Assumptions are there to be challenged and you should relish defying them. How can you do this? Here are some tips:

      • Start by recognizing that you and everyone else have ingrained assumptions about every situation.
      • Ask plenty of basic questions in order to discover and challenge those assumptions.
      • Write a list of all the ground rules and assumptions that apply in your environment and then go through the list and ask, ‘What would happen if we deliberately broke this rule?’ ‘What if we did the opposite of the norm?’
      • Pretend you are a complete outsider and ask questions like ‘why do we do it this way at all?’
      • Reduce a situation to its simplest components in order to take it out of your environment.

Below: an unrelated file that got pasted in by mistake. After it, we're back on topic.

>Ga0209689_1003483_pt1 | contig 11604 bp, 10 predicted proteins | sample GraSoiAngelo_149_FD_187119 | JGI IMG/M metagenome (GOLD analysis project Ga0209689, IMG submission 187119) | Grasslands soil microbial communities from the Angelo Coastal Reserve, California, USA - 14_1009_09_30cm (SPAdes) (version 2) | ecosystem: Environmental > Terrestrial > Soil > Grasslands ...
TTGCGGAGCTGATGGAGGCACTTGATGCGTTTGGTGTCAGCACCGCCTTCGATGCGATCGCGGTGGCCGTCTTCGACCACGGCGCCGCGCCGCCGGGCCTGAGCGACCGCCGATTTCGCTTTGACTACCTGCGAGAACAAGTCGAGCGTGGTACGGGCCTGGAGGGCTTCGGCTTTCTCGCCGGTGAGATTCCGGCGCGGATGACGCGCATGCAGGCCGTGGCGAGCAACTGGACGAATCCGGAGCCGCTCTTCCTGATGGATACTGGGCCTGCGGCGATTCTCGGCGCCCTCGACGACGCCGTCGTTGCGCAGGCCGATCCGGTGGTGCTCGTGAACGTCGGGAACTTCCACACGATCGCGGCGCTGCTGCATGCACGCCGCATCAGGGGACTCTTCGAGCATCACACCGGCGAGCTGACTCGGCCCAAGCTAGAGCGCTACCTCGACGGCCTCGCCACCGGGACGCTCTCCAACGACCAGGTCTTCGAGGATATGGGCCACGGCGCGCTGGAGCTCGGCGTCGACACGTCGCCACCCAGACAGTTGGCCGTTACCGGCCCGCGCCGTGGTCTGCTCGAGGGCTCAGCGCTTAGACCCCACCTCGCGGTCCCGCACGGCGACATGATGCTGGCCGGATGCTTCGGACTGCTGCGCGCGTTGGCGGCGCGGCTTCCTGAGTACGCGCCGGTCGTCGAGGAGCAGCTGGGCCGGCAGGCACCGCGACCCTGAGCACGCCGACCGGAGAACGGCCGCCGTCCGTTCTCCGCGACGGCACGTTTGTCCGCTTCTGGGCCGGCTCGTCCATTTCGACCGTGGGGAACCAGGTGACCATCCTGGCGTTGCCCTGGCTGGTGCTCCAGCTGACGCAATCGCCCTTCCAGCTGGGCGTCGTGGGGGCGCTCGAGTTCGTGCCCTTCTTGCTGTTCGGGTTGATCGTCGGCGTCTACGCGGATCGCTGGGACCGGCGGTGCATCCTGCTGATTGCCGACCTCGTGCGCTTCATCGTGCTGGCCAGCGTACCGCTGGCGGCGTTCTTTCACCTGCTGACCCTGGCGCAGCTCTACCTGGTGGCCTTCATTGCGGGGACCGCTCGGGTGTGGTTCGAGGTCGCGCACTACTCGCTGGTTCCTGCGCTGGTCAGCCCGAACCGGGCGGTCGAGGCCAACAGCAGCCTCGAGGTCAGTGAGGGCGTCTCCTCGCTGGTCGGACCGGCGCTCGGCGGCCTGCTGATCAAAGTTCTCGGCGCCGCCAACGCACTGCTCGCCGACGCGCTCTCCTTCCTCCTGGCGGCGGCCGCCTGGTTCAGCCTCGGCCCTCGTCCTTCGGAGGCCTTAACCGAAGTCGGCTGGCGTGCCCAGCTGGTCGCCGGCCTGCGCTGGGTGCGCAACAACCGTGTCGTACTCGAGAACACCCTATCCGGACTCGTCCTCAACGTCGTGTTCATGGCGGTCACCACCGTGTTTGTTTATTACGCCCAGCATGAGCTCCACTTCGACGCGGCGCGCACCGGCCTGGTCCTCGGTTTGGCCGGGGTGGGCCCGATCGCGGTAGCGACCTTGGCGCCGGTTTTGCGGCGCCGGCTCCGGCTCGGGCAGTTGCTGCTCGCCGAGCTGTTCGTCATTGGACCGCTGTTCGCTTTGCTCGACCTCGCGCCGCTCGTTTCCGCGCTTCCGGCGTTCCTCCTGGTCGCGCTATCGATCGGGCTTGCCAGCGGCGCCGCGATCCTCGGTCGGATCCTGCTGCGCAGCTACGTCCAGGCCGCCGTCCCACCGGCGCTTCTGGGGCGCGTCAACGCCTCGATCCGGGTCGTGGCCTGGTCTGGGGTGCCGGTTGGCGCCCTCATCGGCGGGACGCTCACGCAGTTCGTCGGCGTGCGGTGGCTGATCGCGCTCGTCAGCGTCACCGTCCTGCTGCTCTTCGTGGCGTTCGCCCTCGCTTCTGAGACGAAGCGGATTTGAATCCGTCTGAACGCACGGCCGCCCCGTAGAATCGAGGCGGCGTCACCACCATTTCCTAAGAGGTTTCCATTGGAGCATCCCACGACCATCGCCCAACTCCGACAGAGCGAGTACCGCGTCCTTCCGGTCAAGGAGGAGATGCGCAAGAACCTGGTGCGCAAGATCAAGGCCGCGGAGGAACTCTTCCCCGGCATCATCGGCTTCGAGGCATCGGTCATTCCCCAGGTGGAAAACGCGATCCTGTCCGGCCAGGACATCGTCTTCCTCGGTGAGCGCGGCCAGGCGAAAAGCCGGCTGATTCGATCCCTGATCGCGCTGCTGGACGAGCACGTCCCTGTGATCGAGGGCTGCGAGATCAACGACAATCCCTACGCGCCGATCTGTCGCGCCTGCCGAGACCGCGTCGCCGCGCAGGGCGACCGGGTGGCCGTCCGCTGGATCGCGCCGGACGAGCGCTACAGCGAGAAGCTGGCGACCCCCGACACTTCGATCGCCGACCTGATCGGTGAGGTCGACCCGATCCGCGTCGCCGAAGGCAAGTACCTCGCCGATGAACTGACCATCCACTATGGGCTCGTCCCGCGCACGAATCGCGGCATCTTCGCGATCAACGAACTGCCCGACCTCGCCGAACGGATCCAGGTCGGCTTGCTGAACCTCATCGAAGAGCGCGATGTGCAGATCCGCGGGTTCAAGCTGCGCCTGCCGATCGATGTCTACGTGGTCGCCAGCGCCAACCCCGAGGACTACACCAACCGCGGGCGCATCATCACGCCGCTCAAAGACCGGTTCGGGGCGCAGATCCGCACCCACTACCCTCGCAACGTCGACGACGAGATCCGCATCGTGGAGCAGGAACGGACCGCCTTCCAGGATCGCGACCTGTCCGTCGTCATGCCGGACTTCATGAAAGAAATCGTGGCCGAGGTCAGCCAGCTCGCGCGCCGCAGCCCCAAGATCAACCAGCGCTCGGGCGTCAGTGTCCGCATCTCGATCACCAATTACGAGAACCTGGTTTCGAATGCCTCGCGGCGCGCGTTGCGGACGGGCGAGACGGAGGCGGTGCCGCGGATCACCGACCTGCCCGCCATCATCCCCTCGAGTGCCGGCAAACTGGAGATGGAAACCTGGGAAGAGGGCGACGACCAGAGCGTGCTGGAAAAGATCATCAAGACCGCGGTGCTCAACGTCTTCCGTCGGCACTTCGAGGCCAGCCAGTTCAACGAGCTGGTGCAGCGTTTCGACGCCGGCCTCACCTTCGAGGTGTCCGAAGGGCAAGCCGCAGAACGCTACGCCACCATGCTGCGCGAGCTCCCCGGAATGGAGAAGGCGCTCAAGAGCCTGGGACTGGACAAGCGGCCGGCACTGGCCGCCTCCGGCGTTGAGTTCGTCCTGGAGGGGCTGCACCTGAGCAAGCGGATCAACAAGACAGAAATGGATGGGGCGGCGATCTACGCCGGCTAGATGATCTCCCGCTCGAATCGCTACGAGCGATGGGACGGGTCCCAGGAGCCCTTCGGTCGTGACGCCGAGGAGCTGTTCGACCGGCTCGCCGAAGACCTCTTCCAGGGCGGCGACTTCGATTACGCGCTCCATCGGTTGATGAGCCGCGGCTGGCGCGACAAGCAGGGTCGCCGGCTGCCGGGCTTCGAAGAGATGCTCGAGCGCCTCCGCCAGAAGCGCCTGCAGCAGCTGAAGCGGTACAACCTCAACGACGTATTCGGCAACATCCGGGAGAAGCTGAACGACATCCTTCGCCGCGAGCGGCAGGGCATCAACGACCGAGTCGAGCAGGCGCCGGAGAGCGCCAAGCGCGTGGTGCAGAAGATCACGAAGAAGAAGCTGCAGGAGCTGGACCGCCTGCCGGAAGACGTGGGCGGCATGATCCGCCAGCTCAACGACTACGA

• Restate the problem in completely different terms.

      Ken Olsen was CEO of DEC who were great innovators in the days of the minicomputer. He said, “The best assumption to have is that any commonly held belief is wrong.”

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      Paul Sloane

      Professional Keynote Speaker, Author, Innovation Expert

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      Last Updated on October 18, 2018

      10 Key Characteristics of a Highly Successful Entrepreneur

      10 Key Characteristics of a Highly Successful Entrepreneur

      When it comes to starting your own business and pursuing your dream of becoming an entrepreneur, it can be advantageous to go all in and embrace the flexibility of finally quitting your day job.